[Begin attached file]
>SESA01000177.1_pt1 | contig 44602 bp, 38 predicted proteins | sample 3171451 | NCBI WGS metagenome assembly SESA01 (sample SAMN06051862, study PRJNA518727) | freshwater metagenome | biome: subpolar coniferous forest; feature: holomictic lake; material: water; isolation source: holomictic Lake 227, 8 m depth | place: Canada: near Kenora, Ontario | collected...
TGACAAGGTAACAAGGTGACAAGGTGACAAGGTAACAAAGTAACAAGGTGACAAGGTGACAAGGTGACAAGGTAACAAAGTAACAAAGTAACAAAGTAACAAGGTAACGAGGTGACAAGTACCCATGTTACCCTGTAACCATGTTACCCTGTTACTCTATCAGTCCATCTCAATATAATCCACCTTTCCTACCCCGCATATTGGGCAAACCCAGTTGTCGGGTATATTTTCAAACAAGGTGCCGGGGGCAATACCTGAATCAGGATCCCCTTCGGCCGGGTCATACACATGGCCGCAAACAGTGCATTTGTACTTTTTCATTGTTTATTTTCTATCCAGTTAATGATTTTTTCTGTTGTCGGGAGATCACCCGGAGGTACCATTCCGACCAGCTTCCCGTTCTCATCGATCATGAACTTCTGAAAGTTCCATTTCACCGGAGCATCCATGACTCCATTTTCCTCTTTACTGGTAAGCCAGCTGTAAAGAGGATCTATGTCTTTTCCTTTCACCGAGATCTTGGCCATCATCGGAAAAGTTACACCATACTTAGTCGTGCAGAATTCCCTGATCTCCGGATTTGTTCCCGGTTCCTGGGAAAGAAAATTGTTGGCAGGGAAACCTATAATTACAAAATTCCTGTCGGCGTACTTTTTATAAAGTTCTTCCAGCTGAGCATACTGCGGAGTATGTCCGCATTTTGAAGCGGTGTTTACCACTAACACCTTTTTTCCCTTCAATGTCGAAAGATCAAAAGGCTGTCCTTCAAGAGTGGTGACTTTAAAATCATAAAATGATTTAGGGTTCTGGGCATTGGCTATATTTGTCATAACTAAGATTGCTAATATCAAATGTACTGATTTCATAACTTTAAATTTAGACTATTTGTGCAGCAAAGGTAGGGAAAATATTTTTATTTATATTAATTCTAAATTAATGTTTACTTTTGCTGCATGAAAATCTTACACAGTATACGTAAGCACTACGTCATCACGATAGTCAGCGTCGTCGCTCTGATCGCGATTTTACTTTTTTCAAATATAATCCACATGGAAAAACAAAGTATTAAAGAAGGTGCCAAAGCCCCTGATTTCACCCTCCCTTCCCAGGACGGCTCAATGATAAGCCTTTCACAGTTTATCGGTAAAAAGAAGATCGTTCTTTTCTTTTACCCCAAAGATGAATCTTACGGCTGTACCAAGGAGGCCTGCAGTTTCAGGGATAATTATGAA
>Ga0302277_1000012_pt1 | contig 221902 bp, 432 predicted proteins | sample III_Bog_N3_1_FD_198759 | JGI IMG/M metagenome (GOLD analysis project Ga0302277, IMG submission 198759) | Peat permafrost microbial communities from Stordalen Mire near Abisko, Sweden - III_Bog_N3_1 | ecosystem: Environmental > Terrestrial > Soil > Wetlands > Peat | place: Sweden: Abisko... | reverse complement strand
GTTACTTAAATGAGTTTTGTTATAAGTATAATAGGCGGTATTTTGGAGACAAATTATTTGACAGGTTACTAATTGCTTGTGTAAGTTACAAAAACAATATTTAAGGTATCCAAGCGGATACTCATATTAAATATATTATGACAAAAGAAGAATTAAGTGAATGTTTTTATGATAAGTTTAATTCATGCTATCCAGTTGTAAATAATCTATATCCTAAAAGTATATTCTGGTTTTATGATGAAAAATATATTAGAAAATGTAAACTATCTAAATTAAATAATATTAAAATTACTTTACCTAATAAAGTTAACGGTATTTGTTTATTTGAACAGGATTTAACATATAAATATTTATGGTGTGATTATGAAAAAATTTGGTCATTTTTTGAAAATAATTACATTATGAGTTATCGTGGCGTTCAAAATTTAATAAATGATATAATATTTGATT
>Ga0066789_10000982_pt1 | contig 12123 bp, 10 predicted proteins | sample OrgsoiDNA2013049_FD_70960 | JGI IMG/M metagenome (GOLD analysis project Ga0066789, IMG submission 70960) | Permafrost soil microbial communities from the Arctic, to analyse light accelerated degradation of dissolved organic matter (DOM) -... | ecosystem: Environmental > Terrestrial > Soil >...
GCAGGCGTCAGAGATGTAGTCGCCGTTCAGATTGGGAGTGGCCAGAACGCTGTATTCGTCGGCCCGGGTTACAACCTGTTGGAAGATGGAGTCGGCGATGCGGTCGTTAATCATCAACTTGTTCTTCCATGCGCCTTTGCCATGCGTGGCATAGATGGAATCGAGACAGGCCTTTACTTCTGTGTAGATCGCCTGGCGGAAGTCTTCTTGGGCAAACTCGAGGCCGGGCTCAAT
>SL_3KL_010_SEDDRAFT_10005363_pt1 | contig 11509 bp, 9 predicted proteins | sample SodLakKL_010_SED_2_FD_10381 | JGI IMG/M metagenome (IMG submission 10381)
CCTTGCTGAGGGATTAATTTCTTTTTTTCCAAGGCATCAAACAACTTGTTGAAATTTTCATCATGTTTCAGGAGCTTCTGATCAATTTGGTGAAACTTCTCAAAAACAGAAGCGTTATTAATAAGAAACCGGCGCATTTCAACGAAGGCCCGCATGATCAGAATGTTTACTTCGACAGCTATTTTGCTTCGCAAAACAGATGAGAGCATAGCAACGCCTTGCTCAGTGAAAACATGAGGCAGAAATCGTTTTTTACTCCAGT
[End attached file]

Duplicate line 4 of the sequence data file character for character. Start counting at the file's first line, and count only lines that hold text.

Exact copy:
GTTACTTAAATGAGTTTTGTTATAAGTATAATAGGCGGTATTTTGGAGACAAATTATTTGACAGGTTACTAATTGCTTGTGTAAGTTACAAAAACAATATTTAAGGTATCCAAGCGGATACTCATATTAAATATATTATGACAAAAGAAGAATTAAGTGAATGTTTTTATGATAAGTTTAATTCATGCTATCCAGTTGTAAATAATCTATATCCTAAAAGTATATTCTGGTTTTATGATGAAAAATATATTAGAAAATGTAAACTATCTAAATTAAATAATATTAAAATTACTTTACCTAATAAAGTTAACGGTATTTGTTTATTTGAACAGGATTTAACATATAAATATTTATGGTGTGATTATGAAAAAATTTGGTCATTTTTTGAAAATAATTACATTATGAGTTATCGTGGCGTTCAAAATTTAATAAATGATATAATATTTGATT